The south wing of the current building, which used to be a city prison, was turned into the new rooms of the council when the building size was doubled. Consequently it gained an overall aesthetic appearance more appropriate to the social sector that had became the most noble and illustrious sector in the city.
The extension of the building was based on the plans of Alfonso Ortiz de la Jara (a master mason from Caravaca), who respected the former order and style and combined both sides so harmoniously that it seems to be built in one go.
The building consists of a double and open loggia standing on smart Macael (a municipality of Almería) marble columns. Its style is Renaissance, which contrasts with the rich and ornate Baroque of that time. Next to the pediment which crowns the central arch with an iron and projecting balcony there are two sculptures from Juan de Uzeta symbolizing Justice (Justicia) and Charity (Caridad).
The Sala de Cabildos, the former plenary hall has been opened to visits. The secret chapel, which was added to this former hall in 1768, is still preserved. The most remarkable element can be worshipped, which is is the image of the Purísima (one of the numerous Spanish names for the Virgin). Its acquisition and authorship are not precisely known. In this regard, there is a unique fieldwork by Professor Mrs García Gainza, who points out the influence of that sculpted by Alonso Cano in 1655 for the Cathedral of Granada. According to her, it is related to Pedro de Mena's workshop around 1670.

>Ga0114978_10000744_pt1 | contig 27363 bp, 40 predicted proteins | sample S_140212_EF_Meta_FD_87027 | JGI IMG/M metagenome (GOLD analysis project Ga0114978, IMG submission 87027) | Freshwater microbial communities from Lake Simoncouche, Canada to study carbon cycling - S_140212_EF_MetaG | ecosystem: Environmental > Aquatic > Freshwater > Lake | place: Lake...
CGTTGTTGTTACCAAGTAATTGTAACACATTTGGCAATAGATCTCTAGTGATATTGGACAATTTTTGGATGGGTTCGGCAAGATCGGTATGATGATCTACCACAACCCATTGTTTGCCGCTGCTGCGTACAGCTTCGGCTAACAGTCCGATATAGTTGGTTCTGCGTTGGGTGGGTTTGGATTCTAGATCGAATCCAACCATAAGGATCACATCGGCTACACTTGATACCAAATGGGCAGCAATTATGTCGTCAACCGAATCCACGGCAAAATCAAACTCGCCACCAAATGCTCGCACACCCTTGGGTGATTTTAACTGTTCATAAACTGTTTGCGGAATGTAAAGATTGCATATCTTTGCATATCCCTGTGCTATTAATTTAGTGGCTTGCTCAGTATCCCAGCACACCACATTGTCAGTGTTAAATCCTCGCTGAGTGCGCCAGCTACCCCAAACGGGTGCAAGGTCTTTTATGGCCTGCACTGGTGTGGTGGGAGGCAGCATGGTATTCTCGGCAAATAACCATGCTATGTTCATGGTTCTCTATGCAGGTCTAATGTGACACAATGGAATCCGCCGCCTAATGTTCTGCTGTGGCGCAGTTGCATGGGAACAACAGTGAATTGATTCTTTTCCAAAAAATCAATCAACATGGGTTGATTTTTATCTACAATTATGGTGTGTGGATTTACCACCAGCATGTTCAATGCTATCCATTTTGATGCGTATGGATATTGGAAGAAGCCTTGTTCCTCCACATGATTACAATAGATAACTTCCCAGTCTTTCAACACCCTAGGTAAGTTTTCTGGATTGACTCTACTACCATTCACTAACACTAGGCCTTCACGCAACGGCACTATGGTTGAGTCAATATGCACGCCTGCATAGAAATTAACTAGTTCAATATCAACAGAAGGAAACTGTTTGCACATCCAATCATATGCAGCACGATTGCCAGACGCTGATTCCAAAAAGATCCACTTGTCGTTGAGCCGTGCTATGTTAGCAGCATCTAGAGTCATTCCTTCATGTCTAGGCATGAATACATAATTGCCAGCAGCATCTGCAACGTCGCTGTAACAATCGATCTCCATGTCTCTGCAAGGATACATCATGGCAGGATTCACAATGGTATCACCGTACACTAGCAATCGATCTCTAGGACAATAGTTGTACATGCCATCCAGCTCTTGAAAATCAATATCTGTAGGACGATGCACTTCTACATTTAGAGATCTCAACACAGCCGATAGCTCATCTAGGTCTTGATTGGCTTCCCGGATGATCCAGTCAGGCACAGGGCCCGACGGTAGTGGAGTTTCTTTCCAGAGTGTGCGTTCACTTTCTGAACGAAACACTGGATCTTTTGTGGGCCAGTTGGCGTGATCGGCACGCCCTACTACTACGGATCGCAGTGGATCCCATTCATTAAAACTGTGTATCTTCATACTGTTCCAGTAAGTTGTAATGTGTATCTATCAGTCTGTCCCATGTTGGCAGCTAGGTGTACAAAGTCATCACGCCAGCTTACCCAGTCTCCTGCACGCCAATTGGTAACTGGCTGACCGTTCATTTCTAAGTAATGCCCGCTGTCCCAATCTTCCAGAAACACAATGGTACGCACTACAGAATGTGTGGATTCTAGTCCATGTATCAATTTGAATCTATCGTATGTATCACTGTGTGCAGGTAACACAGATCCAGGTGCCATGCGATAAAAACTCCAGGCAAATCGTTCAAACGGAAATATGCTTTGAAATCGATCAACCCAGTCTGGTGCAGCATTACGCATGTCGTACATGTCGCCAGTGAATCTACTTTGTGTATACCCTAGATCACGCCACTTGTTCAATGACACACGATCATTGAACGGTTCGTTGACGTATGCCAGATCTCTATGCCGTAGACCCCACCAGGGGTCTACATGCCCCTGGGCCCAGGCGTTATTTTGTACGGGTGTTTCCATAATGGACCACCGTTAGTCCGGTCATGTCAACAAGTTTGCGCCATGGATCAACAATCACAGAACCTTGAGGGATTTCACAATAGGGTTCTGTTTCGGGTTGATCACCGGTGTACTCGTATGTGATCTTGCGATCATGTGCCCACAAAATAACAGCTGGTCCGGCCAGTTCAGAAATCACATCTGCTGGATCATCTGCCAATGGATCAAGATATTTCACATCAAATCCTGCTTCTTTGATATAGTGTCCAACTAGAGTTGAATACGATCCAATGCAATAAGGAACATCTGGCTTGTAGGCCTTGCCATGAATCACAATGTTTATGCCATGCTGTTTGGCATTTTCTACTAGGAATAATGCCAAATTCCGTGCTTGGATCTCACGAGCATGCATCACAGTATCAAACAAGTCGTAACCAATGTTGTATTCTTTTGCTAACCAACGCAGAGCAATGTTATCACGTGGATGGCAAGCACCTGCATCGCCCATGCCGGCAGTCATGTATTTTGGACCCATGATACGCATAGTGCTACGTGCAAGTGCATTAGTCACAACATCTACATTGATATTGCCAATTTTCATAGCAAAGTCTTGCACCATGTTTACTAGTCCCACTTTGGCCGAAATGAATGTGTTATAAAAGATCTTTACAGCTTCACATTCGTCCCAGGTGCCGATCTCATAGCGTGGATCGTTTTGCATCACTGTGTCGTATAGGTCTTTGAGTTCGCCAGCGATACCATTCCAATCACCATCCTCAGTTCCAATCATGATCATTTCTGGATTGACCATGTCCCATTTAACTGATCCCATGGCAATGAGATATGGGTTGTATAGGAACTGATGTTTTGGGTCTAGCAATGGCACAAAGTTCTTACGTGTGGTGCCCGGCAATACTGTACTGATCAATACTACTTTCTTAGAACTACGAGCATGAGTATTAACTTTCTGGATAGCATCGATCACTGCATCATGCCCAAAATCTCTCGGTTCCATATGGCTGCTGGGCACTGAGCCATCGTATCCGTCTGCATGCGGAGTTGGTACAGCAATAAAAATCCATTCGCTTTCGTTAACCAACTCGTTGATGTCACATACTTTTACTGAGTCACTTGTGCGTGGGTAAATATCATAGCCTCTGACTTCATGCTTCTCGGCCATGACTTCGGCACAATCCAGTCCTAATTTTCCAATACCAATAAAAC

As far as the paintings in the hall are concerned, a small collection of iconography relating to the military history of the city is exhibited.
If booked, Sala de Cabildos can be visited, which nowadays is used for different activities such as weddings receptions, talks, lectures, courses, press conferences, but especially for entertaining and visits.